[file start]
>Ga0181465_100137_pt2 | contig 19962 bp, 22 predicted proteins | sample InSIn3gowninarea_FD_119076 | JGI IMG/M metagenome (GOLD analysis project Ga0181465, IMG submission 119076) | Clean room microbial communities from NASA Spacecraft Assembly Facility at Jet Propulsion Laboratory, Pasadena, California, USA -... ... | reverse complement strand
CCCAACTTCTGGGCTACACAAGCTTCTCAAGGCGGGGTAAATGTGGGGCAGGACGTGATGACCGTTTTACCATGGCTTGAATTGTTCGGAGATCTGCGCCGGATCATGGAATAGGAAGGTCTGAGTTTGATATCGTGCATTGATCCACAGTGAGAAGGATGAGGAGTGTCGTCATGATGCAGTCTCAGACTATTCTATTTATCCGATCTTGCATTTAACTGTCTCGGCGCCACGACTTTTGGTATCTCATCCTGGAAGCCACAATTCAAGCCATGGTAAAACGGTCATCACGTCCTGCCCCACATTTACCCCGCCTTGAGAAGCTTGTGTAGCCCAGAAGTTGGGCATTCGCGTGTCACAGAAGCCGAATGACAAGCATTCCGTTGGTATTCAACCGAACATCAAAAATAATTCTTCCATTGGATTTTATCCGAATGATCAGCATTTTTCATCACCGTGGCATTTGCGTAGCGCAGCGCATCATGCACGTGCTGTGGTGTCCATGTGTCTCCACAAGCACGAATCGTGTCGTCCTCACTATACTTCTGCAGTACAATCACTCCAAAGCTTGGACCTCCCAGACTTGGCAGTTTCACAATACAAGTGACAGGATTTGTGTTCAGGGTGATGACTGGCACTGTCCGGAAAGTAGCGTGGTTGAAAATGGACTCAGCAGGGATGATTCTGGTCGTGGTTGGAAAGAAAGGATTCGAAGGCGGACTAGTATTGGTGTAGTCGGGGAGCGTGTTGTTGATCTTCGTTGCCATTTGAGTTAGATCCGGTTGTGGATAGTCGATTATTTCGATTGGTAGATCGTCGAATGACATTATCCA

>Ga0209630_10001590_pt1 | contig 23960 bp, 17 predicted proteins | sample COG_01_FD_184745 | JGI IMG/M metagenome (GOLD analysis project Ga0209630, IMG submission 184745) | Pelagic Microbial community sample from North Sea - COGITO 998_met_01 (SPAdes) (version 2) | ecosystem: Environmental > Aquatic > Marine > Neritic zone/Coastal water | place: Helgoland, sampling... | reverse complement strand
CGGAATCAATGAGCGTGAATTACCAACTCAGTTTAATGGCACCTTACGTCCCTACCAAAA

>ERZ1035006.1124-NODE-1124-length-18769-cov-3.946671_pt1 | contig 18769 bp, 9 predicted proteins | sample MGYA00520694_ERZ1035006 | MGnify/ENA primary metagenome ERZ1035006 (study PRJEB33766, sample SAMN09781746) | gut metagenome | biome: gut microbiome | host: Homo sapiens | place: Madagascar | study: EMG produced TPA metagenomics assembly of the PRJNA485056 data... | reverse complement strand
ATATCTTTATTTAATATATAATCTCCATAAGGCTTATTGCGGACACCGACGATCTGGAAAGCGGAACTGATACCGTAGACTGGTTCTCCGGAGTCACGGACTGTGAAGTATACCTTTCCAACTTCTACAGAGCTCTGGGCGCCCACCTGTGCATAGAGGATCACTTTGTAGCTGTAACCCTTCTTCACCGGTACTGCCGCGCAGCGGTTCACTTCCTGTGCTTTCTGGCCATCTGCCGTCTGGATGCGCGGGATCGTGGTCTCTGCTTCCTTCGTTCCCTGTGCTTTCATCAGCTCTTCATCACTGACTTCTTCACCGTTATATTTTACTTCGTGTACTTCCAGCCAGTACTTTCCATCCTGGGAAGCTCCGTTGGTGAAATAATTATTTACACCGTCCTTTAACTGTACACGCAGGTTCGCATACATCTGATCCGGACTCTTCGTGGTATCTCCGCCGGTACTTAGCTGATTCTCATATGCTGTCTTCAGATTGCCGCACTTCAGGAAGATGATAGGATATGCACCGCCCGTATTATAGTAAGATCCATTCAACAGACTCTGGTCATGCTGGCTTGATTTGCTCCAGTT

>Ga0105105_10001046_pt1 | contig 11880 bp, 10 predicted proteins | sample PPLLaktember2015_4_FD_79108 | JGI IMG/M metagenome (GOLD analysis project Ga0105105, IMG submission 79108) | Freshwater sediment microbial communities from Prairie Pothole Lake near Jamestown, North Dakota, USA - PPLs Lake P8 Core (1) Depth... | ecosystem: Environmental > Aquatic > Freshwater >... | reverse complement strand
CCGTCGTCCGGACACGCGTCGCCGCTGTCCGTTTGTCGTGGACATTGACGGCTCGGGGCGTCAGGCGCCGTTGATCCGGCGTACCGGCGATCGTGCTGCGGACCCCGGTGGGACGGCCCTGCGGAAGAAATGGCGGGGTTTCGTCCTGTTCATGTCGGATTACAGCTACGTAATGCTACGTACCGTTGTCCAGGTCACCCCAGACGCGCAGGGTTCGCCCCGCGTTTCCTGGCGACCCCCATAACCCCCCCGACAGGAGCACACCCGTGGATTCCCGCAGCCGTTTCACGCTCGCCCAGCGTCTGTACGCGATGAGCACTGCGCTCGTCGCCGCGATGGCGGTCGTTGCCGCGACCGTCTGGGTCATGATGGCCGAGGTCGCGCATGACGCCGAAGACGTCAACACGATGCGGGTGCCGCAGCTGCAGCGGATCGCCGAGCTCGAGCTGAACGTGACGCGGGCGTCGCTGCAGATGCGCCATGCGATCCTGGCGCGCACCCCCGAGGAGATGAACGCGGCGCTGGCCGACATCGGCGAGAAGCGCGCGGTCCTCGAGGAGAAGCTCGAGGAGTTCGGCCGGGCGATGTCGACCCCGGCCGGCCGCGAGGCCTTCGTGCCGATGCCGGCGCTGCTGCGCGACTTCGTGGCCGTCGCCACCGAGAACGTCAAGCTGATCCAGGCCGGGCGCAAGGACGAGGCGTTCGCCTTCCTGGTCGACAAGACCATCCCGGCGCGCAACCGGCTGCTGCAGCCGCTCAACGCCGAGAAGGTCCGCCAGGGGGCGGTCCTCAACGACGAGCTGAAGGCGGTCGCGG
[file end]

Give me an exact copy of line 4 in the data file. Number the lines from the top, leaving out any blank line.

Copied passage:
CGGAATCAATGAGCGTGAATTACCAACTCAGTTTAATGGCACCTTACGTCCCTACCAAAA